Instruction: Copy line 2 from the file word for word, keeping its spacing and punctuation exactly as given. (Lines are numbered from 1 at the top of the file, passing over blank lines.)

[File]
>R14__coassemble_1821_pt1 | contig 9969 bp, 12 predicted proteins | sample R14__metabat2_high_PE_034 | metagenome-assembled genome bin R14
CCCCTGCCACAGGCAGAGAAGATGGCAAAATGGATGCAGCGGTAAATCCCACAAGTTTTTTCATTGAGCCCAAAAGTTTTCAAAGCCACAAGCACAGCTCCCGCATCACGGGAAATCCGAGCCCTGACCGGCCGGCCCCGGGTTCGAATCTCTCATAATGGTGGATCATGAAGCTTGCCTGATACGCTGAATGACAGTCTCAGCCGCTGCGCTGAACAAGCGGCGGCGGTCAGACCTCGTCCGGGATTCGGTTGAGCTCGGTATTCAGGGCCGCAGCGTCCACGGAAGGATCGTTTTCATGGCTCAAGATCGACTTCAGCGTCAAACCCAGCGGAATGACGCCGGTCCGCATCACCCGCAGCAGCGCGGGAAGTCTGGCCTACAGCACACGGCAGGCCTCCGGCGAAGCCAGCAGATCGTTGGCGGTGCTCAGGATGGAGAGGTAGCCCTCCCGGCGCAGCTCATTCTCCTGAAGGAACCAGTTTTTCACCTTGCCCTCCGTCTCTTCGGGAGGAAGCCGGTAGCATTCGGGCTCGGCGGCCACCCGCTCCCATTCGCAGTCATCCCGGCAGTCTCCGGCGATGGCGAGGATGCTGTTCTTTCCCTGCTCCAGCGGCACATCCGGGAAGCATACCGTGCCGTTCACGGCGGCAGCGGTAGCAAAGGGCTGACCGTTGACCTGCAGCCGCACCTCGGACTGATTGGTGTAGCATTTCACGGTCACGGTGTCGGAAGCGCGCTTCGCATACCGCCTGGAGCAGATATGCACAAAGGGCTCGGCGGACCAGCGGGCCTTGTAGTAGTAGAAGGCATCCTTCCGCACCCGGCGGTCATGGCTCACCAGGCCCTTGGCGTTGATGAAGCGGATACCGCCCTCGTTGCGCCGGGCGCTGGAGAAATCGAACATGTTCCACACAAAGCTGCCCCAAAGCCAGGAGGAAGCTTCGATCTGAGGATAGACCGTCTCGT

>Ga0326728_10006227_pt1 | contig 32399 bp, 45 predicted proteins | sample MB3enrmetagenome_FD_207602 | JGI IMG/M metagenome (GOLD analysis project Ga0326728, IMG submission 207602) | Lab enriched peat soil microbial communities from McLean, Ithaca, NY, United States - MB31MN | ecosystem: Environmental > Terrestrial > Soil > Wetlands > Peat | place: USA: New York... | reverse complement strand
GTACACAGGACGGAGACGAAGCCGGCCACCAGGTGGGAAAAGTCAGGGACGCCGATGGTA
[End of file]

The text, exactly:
CCCCTGCCACAGGCAGAGAAGATGGCAAAATGGATGCAGCGGTAAATCCCACAAGTTTTTTCATTGAGCCCAAAAGTTTTCAAAGCCACAAGCACAGCTCCCGCATCACGGGAAATCCGAGCCCTGACCGGCCGGCCCCGGGTTCGAATCTCTCATAATGGTGGATCATGAAGCTTGCCTGATACGCTGAATGACAGTCTCAGCCGCTGCGCTGAACAAGCGGCGGCGGTCAGACCTCGTCCGGGATTCGGTTGAGCTCGGTATTCAGGGCCGCAGCGTCCACGGAAGGATCGTTTTCATGGCTCAAGATCGACTTCAGCGTCAAACCCAGCGGAATGACGCCGGTCCGCATCACCCGCAGCAGCGCGGGAAGTCTGGCCTACAGCACACGGCAGGCCTCCGGCGAAGCCAGCAGATCGTTGGCGGTGCTCAGGATGGAGAGGTAGCCCTCCCGGCGCAGCTCATTCTCCTGAAGGAACCAGTTTTTCACCTTGCCCTCCGTCTCTTCGGGAGGAAGCCGGTAGCATTCGGGCTCGGCGGCCACCCGCTCCCATTCGCAGTCATCCCGGCAGTCTCCGGCGATGGCGAGGATGCTGTTCTTTCCCTGCTCCAGCGGCACATCCGGGAAGCATACCGTGCCGTTCACGGCGGCAGCGGTAGCAAAGGGCTGACCGTTGACCTGCAGCCGCACCTCGGACTGATTGGTGTAGCATTTCACGGTCACGGTGTCGGAAGCGCGCTTCGCATACCGCCTGGAGCAGATATGCACAAAGGGCTCGGCGGACCAGCGGGCCTTGTAGTAGTAGAAGGCATCCTTCCGCACCCGGCGGTCATGGCTCACCAGGCCCTTGGCGTTGATGAAGCGGATACCGCCCTCGTTGCGCCGGGCGCTGGAGAAATCGAACATGTTCCACACAAAGCTGCCCCAAAGCCAGGAGGAAGCTTCGATCTGAGGATAGACCGTCTCGT